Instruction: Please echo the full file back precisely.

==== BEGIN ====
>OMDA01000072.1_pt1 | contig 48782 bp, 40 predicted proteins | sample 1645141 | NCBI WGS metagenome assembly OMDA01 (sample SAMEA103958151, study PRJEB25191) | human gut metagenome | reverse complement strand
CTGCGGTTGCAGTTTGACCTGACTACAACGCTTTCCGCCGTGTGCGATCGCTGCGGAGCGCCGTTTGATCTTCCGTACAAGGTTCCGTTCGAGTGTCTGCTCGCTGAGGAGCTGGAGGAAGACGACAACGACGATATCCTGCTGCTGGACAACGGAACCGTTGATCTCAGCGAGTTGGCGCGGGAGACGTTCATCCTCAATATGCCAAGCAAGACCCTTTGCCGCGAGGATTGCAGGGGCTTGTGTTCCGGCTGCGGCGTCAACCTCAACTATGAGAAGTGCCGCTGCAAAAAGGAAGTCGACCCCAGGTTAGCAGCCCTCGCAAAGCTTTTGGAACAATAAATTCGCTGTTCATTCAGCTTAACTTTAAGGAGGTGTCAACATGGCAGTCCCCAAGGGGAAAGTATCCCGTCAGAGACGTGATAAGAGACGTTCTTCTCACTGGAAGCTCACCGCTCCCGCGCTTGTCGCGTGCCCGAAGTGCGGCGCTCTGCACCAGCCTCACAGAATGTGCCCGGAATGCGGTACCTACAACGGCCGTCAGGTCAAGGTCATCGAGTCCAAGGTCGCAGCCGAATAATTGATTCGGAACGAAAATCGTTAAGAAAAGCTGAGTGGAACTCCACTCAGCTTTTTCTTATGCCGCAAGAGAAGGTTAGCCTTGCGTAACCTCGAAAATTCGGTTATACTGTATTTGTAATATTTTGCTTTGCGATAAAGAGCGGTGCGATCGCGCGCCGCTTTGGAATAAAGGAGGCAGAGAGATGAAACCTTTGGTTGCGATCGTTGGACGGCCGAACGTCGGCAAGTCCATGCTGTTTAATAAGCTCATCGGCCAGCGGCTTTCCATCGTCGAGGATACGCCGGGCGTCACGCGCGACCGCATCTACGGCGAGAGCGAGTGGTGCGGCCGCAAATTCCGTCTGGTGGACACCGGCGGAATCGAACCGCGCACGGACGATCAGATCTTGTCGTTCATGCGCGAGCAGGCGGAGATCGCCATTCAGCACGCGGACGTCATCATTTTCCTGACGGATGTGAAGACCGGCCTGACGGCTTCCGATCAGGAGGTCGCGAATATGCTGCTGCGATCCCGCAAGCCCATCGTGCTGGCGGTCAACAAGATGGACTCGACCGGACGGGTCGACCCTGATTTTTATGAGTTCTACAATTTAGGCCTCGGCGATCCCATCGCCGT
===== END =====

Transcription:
>OMDA01000072.1_pt1 | contig 48782 bp, 40 predicted proteins | sample 1645141 | NCBI WGS metagenome assembly OMDA01 (sample SAMEA103958151, study PRJEB25191) | human gut metagenome | reverse complement strand
CTGCGGTTGCAGTTTGACCTGACTACAACGCTTTCCGCCGTGTGCGATCGCTGCGGAGCGCCGTTTGATCTTCCGTACAAGGTTCCGTTCGAGTGTCTGCTCGCTGAGGAGCTGGAGGAAGACGACAACGACGATATCCTGCTGCTGGACAACGGAACCGTTGATCTCAGCGAGTTGGCGCGGGAGACGTTCATCCTCAATATGCCAAGCAAGACCCTTTGCCGCGAGGATTGCAGGGGCTTGTGTTCCGGCTGCGGCGTCAACCTCAACTATGAGAAGTGCCGCTGCAAAAAGGAAGTCGACCCCAGGTTAGCAGCCCTCGCAAAGCTTTTGGAACAATAAATTCGCTGTTCATTCAGCTTAACTTTAAGGAGGTGTCAACATGGCAGTCCCCAAGGGGAAAGTATCCCGTCAGAGACGTGATAAGAGACGTTCTTCTCACTGGAAGCTCACCGCTCCCGCGCTTGTCGCGTGCCCGAAGTGCGGCGCTCTGCACCAGCCTCACAGAATGTGCCCGGAATGCGGTACCTACAACGGCCGTCAGGTCAAGGTCATCGAGTCCAAGGTCGCAGCCGAATAATTGATTCGGAACGAAAATCGTTAAGAAAAGCTGAGTGGAACTCCACTCAGCTTTTTCTTATGCCGCAAGAGAAGGTTAGCCTTGCGTAACCTCGAAAATTCGGTTATACTGTATTTGTAATATTTTGCTTTGCGATAAAGAGCGGTGCGATCGCGCGCCGCTTTGGAATAAAGGAGGCAGAGAGATGAAACCTTTGGTTGCGATCGTTGGACGGCCGAACGTCGGCAAGTCCATGCTGTTTAATAAGCTCATCGGCCAGCGGCTTTCCATCGTCGAGGATACGCCGGGCGTCACGCGCGACCGCATCTACGGCGAGAGCGAGTGGTGCGGCCGCAAATTCCGTCTGGTGGACACCGGCGGAATCGAACCGCGCACGGACGATCAGATCTTGTCGTTCATGCGCGAGCAGGCGGAGATCGCCATTCAGCACGCGGACGTCATCATTTTCCTGACGGATGTGAAGACCGGCCTGACGGCTTCCGATCAGGAGGTCGCGAATATGCTGCTGCGATCCCGCAAGCCCATCGTGCTGGCGGTCAACAAGATGGACTCGACCGGACGGGTCGACCCTGATTTTTATGAGTTCTACAATTTAGGCCTCGGCGATCCCATCGCCGT